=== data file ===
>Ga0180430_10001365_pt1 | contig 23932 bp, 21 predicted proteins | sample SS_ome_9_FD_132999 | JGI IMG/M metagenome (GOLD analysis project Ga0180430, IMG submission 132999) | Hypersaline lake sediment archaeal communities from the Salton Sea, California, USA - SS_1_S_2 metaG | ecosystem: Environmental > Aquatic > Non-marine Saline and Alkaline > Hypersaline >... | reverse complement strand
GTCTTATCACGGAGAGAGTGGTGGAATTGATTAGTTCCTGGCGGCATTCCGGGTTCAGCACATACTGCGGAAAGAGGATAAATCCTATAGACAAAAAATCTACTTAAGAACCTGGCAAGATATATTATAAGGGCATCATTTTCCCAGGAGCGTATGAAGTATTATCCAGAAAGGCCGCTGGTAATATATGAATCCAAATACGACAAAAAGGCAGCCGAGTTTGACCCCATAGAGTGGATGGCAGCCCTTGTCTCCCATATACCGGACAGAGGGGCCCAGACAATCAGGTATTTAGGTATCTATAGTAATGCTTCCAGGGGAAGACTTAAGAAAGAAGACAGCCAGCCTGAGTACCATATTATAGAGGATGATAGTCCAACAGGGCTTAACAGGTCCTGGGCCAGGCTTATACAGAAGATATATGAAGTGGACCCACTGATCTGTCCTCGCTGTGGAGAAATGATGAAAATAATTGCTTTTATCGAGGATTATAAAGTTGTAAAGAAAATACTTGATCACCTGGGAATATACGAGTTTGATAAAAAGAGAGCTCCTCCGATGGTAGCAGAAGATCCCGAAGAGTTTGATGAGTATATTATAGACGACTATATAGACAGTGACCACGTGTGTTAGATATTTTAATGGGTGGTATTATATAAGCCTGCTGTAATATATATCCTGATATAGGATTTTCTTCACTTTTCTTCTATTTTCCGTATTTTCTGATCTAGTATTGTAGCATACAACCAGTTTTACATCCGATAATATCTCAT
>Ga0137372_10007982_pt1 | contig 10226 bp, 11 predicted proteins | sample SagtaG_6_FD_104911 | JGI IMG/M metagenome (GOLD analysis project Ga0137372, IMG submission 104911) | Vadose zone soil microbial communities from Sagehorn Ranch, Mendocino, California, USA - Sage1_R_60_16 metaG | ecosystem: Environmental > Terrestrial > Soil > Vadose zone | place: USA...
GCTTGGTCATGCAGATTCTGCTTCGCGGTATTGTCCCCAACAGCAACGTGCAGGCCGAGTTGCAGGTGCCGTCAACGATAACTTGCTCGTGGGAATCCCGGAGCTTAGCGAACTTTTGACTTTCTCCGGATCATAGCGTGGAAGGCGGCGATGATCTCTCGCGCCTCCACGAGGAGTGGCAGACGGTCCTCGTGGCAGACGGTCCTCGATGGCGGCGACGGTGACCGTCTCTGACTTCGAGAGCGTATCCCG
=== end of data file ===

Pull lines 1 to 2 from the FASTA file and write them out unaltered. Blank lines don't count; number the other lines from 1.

>Ga0180430_10001365_pt1 | contig 23932 bp, 21 predicted proteins | sample SS_ome_9_FD_132999 | JGI IMG/M metagenome (GOLD analysis project Ga0180430, IMG submission 132999) | Hypersaline lake sediment archaeal communities from the Salton Sea, California, USA - SS_1_S_2 metaG | ecosystem: Environmental > Aquatic > Non-marine Saline and Alkaline > Hypersaline >... | reverse complement strand
GTCTTATCACGGAGAGAGTGGTGGAATTGATTAGTTCCTGGCGGCATTCCGGGTTCAGCACATACTGCGGAAAGAGGATAAATCCTATAGACAAAAAATCTACTTAAGAACCTGGCAAGATATATTATAAGGGCATCATTTTCCCAGGAGCGTATGAAGTATTATCCAGAAAGGCCGCTGGTAATATATGAATCCAAATACGACAAAAAGGCAGCCGAGTTTGACCCCATAGAGTGGATGGCAGCCCTTGTCTCCCATATACCGGACAGAGGGGCCCAGACAATCAGGTATTTAGGTATCTATAGTAATGCTTCCAGGGGAAGACTTAAGAAAGAAGACAGCCAGCCTGAGTACCATATTATAGAGGATGATAGTCCAACAGGGCTTAACAGGTCCTGGGCCAGGCTTATACAGAAGATATATGAAGTGGACCCACTGATCTGTCCTCGCTGTGGAGAAATGATGAAAATAATTGCTTTTATCGAGGATTATAAAGTTGTAAAGAAAATACTTGATCACCTGGGAATATACGAGTTTGATAAAAAGAGAGCTCCTCCGATGGTAGCAGAAGATCCCGAAGAGTTTGATGAGTATATTATAGACGACTATATAGACAGTGACCACGTGTGTTAGATATTTTAATGGGTGGTATTATATAAGCCTGCTGTAATATATATCCTGATATAGGATTTTCTTCACTTTTCTTCTATTTTCCGTATTTTCTGATCTAGTATTGTAGCATACAACCAGTTTTACATCCGATAATATCTCAT